Growing up in the foothills of the San Gabriel mountains east of Los Angeles, I was close to the primarily Latino areas of Eagle Rock and Highland Park. My sensibilities about Mexican food are shaped by the latinos I grew up with and the small restaurants and food trucks operated by people largely from the Mexican states of Michoacan and Oaxaca. My favorite dish was tacos al pastor - a delicacy from Mexico City with recipes so prized and guarded, its taken a couple of decades to approximate what I've come to expect from carne al pastor.
In Mexico City, you'll find whole taquerias dedicated to al pastor which is cooked and served much like a gyro: A large mass of marinated pork is turned vertically on a rotisserie while it cooks, with pineapple atop the skewered meat. Displayed proudly to call in the customers, the meat is carved right off the rotisserie on to the tortilla, making a small two-bite soft taco served only with white onion, cilantro and a little pineapple to adorn it. Hot sauce, too, of course.
This is a very flavorful dish and worth the trouble of buying and preparing five different types of dried chiles and the achiote paste. If you have trouble finding these in your local market, they're readily available via mail order.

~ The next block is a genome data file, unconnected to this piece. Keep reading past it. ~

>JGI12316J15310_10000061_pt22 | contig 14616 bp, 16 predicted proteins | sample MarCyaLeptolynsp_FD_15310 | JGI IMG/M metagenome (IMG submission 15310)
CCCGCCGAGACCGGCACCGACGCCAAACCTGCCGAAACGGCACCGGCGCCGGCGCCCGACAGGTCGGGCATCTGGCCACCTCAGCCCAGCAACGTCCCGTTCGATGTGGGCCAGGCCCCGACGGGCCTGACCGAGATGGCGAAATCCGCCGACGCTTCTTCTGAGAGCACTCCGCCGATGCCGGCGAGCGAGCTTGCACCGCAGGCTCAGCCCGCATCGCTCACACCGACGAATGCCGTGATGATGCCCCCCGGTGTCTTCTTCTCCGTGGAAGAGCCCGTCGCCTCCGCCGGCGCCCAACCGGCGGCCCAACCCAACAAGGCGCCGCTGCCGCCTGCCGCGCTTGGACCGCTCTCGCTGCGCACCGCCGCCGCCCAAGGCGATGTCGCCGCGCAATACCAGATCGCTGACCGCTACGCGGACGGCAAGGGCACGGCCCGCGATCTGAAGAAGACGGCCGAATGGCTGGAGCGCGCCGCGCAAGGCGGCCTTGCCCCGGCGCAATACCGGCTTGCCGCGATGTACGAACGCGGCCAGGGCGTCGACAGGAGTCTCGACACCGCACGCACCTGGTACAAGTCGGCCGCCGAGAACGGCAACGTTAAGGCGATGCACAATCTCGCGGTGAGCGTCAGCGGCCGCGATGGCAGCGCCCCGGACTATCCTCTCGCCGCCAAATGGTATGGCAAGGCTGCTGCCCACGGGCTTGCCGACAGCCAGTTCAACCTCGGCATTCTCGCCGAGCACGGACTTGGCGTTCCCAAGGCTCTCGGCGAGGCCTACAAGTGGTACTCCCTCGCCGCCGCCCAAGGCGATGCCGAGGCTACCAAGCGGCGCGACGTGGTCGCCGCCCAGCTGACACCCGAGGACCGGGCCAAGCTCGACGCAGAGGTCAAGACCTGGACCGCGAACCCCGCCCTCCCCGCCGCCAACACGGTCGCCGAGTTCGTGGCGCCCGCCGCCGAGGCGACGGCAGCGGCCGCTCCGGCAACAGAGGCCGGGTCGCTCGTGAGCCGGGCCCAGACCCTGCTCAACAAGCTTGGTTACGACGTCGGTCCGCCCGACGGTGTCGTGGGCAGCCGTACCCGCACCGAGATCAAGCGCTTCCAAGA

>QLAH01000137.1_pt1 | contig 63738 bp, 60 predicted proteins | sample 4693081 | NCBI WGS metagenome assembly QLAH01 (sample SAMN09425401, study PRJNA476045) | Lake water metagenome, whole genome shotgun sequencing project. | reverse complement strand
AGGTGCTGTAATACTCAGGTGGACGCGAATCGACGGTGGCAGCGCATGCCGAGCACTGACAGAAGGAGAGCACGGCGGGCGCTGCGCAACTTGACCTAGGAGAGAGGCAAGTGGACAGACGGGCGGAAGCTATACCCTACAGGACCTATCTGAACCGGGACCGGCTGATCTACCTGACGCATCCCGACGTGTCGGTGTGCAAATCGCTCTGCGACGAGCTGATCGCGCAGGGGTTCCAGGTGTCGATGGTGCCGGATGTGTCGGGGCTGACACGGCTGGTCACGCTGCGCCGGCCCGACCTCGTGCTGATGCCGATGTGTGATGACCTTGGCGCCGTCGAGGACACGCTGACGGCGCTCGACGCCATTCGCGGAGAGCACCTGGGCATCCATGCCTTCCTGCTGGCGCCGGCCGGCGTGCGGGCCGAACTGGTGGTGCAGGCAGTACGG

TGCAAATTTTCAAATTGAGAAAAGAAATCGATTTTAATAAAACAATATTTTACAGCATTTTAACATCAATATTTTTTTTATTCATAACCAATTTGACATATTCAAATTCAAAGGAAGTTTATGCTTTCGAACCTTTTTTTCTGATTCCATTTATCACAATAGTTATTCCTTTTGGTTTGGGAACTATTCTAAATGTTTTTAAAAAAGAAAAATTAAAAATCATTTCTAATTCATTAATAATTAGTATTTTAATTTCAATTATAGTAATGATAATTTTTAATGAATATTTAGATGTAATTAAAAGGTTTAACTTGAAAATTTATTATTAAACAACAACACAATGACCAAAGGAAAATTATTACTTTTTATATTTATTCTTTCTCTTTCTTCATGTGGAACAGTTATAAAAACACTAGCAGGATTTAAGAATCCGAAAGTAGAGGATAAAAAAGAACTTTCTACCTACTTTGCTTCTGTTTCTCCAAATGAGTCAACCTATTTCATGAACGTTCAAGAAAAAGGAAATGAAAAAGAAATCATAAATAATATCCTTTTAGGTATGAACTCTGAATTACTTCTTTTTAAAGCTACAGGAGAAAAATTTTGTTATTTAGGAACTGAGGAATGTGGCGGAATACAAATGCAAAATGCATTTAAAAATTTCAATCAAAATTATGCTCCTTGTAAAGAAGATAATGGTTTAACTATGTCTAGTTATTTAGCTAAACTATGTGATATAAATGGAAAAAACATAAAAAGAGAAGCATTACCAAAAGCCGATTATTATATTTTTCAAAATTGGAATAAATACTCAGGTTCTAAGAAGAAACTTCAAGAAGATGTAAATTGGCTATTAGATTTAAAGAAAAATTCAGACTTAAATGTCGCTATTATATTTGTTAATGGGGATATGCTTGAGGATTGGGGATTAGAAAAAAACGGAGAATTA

3 California chiles
1 ancho chile
1 guajillo chile
1 cascabel chile
1 chile de árbol
1 bay leaf
¾ cup orange juice
¼ cup pineapple juice
1 tbsp white vingar
1½ teaspoons cinnamon
1 tsp sea salt
1 clove garlic
2 tbsp salt
¾ tsp pepper
¾ tsp garlic salt
¼ tsp Mexican oregano
¼ teaspoon achiote condimentada (seasoned achiote paste - you want rojo not verde)
1 onion, sliced thin, divided
5 pounds boneless pork butt, cut into 8 chunks
½ pineapple, peeled, sliced ½ inch thick,and cut into quarters
- Combine 5 cups of water, the California, ancho, guajillo and cascabel chiles, the chile de árbol and the bay leaf in a large pot and bring to a boil. Boil for 5 minutes. Remove from heat and let stand until softened, about 5 minutes. Drain the chiles, discard the bay leaf and remove and discard the stems and seeds of the chiles.
- Place the softened chiles in a food processor with the orange and pineapple juices, vinegar, cinnamon, sea salt, garlic, salt, pepper, garlic salt, oregano, achiote paste and half the onion. Pureé until smooth.
- Pour the marinade into a large resealable plastic bag, add the meat and toss to coat. Refrigerate 24 hours.
- Heat the oven to 350 degrees. Place half the pineapple in an even layer in the bottom of a roasting pan. Place the pork on top, followed by the remaining pineapple and the remaining sliced onion. Cover with foil and roast until meat breaks apart with a fork, about 2 to 2 1/2hours. Remove the meat from the pan, discard the pineapple and set aside the pan juices.
- Put the meat on a rack in a baking pan, baste it with the pan juices and place under the broiler to crisp the edges of the meat, about 3 minutes. Turn and cook for a few more minutes.
- Remove the meat from the oven and let stand until cool enough to handle, then, with a fork, shred and pull it apart and place on a serving platter. Spoon pan juices over to moisten. Serve with corn tortillas and condiments, allowing everyone to make their own tacos.